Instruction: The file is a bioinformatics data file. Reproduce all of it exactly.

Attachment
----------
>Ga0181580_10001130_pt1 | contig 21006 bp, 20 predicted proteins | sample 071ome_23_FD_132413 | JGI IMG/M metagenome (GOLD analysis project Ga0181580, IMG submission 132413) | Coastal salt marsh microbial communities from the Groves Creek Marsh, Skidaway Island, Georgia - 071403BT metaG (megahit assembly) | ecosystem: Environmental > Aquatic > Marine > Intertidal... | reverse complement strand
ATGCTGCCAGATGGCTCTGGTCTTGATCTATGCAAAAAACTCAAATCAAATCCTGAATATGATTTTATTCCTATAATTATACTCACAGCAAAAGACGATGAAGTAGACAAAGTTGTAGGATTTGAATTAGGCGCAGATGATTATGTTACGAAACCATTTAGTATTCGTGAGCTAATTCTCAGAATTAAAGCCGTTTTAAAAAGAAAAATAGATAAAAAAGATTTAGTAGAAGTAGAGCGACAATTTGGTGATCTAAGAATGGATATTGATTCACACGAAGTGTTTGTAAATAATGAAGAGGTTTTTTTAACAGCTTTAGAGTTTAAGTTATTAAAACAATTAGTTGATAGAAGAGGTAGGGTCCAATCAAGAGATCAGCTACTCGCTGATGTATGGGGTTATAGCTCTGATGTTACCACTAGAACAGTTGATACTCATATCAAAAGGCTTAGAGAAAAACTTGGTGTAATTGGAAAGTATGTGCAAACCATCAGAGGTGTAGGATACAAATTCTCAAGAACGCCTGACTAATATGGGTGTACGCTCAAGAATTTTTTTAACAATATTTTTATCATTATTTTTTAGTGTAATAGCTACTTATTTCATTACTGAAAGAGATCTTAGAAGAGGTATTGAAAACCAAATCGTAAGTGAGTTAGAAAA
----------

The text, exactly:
>Ga0181580_10001130_pt1 | contig 21006 bp, 20 predicted proteins | sample 071ome_23_FD_132413 | JGI IMG/M metagenome (GOLD analysis project Ga0181580, IMG submission 132413) | Coastal salt marsh microbial communities from the Groves Creek Marsh, Skidaway Island, Georgia - 071403BT metaG (megahit assembly) | ecosystem: Environmental > Aquatic > Marine > Intertidal... | reverse complement strand
ATGCTGCCAGATGGCTCTGGTCTTGATCTATGCAAAAAACTCAAATCAAATCCTGAATATGATTTTATTCCTATAATTATACTCACAGCAAAAGACGATGAAGTAGACAAAGTTGTAGGATTTGAATTAGGCGCAGATGATTATGTTACGAAACCATTTAGTATTCGTGAGCTAATTCTCAGAATTAAAGCCGTTTTAAAAAGAAAAATAGATAAAAAAGATTTAGTAGAAGTAGAGCGACAATTTGGTGATCTAAGAATGGATATTGATTCACACGAAGTGTTTGTAAATAATGAAGAGGTTTTTTTAACAGCTTTAGAGTTTAAGTTATTAAAACAATTAGTTGATAGAAGAGGTAGGGTCCAATCAAGAGATCAGCTACTCGCTGATGTATGGGGTTATAGCTCTGATGTTACCACTAGAACAGTTGATACTCATATCAAAAGGCTTAGAGAAAAACTTGGTGTAATTGGAAAGTATGTGCAAACCATCAGAGGTGTAGGATACAAATTCTCAAGAACGCCTGACTAATATGGGTGTACGCTCAAGAATTTTTTTAACAATATTTTTATCATTATTTTTTAGTGTAATAGCTACTTATTTCATTACTGAAAGAGATCTTAGAAGAGGTATTGAAAACCAAATCGTAAGTGAGTTAGAAAA